The book illustration is quite an ancient art with a long and rich history, as people have known the examples of first illustration books from the 3rd century BC. In Rome, for instance, the book illustration has been known since the 1st century BC. There were found about seven hundred pictures, which had been used as illustrations to the work of the 1st century BC scholar and satirist Marcus Terentius Varro. Some comparably more modern examples of the book illustration art came to us from the 9th and 15th centuries AD.
In the 9th century, a new book illustration technology was developed in China. Those illustration books were so called block books. Later, such books were created in Europe as well. Those were engraved wooden block books, which have used each new block for a new book page. However, this book illustration technology was basically more used in the East, rather than in the West. Although, in the 15th century the book illustration received a new and more potent technology and tools for the art to be developed. Such a rise in the art of book illustration came with the invention of printing from movable types, though the block books and wood engraving art was still in use, and in the 18th century this art experienced a significant revival. Thomas Bewick, an English wood engraver, revolutionized this book illustration art and pioneered the revival of the original wood engraving.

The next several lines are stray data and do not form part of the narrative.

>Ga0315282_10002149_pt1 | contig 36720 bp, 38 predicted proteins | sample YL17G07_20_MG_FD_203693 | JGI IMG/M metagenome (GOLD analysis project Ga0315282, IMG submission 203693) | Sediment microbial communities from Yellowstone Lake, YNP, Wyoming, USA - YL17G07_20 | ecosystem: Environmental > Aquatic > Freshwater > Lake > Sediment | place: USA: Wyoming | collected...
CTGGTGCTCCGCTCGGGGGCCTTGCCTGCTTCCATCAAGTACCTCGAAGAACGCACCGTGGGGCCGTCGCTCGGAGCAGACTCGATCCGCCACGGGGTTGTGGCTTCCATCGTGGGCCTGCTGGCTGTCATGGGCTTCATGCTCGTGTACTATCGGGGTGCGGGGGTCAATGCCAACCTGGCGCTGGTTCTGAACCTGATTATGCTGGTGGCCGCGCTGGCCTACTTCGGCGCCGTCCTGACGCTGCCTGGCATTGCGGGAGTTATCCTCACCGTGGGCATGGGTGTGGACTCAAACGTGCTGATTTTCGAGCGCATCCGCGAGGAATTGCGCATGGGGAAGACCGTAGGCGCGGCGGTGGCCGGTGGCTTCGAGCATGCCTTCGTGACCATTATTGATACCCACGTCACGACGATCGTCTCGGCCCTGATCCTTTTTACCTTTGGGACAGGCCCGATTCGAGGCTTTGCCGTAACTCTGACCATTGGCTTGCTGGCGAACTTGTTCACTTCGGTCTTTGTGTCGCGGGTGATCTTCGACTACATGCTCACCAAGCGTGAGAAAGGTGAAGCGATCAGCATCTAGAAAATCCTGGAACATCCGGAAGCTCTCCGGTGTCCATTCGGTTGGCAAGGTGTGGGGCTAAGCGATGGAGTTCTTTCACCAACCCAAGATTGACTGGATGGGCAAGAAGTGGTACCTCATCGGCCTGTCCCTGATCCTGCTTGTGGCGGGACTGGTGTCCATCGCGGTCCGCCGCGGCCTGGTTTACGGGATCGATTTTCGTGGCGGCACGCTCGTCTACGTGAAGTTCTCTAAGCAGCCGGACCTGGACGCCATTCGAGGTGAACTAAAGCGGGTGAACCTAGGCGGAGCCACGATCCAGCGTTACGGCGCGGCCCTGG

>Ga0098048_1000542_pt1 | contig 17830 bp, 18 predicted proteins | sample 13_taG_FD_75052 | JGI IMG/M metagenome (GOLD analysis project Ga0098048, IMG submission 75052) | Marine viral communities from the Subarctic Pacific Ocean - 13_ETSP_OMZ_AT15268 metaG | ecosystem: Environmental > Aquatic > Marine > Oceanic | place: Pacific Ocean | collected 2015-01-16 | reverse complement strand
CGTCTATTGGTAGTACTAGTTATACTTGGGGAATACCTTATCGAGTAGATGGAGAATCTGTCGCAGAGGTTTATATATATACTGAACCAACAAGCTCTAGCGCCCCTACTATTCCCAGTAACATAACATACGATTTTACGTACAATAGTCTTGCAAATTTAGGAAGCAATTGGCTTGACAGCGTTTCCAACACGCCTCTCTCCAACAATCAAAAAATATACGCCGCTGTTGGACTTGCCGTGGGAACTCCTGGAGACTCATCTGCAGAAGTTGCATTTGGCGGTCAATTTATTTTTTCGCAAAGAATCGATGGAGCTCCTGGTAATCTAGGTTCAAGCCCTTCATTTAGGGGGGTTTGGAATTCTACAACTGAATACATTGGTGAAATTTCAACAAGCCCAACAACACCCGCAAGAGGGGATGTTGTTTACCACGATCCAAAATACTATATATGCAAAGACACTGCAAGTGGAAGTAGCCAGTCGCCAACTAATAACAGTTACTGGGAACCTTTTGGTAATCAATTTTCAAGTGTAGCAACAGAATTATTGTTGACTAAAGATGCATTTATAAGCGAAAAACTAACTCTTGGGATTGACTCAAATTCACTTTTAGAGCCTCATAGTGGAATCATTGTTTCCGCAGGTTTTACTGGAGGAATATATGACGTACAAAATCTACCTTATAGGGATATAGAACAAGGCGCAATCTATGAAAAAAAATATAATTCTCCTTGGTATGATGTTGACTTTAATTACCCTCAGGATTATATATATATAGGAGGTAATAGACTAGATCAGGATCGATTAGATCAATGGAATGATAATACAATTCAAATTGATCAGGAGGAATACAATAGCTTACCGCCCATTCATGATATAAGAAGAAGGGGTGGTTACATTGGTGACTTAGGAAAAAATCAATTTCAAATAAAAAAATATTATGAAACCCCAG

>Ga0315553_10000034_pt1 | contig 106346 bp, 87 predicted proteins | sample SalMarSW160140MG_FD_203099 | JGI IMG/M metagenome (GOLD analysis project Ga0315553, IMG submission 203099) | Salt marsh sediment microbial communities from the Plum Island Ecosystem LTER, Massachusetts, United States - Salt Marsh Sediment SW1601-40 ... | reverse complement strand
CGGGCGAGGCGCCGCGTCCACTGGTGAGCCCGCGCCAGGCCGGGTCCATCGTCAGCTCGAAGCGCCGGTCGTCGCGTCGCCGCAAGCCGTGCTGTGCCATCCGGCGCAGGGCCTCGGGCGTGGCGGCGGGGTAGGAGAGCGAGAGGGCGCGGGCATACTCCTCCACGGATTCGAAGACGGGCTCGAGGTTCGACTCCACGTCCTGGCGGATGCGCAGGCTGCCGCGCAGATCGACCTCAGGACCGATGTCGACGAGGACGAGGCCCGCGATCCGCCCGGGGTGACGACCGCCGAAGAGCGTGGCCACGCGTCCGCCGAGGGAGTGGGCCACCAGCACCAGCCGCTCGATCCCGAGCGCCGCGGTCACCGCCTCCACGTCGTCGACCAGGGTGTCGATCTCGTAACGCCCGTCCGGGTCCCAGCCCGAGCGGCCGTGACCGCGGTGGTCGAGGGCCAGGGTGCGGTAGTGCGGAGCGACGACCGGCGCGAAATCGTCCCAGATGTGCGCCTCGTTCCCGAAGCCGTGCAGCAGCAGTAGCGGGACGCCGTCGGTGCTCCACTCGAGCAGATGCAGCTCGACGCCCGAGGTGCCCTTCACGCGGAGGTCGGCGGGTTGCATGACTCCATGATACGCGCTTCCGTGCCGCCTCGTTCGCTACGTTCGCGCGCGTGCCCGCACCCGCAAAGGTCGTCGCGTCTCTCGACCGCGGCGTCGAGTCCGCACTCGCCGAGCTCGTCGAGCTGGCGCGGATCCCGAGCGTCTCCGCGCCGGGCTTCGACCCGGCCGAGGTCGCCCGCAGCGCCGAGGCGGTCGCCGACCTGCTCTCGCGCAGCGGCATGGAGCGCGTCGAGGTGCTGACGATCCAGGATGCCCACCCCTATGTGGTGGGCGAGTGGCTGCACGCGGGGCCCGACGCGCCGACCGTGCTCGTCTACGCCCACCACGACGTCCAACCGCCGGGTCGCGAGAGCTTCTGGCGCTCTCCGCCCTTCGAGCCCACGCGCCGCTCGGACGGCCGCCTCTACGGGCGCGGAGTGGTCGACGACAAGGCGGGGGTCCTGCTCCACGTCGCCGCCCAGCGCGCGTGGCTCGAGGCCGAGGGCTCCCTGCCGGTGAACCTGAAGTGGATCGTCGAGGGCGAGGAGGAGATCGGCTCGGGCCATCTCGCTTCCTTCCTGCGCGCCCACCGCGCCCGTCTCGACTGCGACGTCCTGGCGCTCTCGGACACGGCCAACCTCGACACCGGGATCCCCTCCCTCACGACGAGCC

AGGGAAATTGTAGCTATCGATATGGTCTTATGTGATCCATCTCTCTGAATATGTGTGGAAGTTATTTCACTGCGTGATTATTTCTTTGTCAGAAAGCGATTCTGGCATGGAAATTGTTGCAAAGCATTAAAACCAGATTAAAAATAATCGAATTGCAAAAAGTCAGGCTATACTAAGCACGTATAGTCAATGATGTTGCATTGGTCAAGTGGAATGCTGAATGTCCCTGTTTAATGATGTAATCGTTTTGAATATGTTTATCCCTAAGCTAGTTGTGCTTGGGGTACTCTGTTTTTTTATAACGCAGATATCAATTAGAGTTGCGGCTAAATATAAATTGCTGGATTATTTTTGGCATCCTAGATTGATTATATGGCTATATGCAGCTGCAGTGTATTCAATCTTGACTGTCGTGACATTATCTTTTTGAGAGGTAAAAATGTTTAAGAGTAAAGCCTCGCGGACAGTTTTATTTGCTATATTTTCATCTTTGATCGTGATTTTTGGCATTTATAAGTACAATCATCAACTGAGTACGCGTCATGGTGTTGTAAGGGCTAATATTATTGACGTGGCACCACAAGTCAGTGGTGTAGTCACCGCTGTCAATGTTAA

Later in the 18th century, a Munich craftsman Senefelder invented lithography, a type of planograhpic or surface printing. This new technology opened more opportunities for the development of the art of book illustration. The lithography was and still is used both as an art process and as a commercial printing. Till this day, the lithography is used synonymously with the offset printing.
All the above mentioned technologies have made significant contributions to the development of the book illustration art. However, by the 19th century they all had been mainly replaced due to the arrival of the new technology. This new technology consisted of photomechanical processes, and it made it possible to reproduce a wide variety of new painting as well as drawing techniques. Moreover, this new method was quite affordable and easy to use. In addition, it opened up the opportunities for the mass illustration books production.
This new photomechanical processes were gladly used by such major illustrators as Aubrey Beardsley, Howard Pyle, and Elihu Vedder, who were able to understand and exploit it for the reproduction of their art works. Nevertheless, this mass and cheap method of art work production had some negative effect as well. Some old fashion manner craftsmen were unable to express their full artistic potential through it. After all, the book illustration art was on the peak of its popularity in the 19th century and experienced some measures of decadence in the 20th.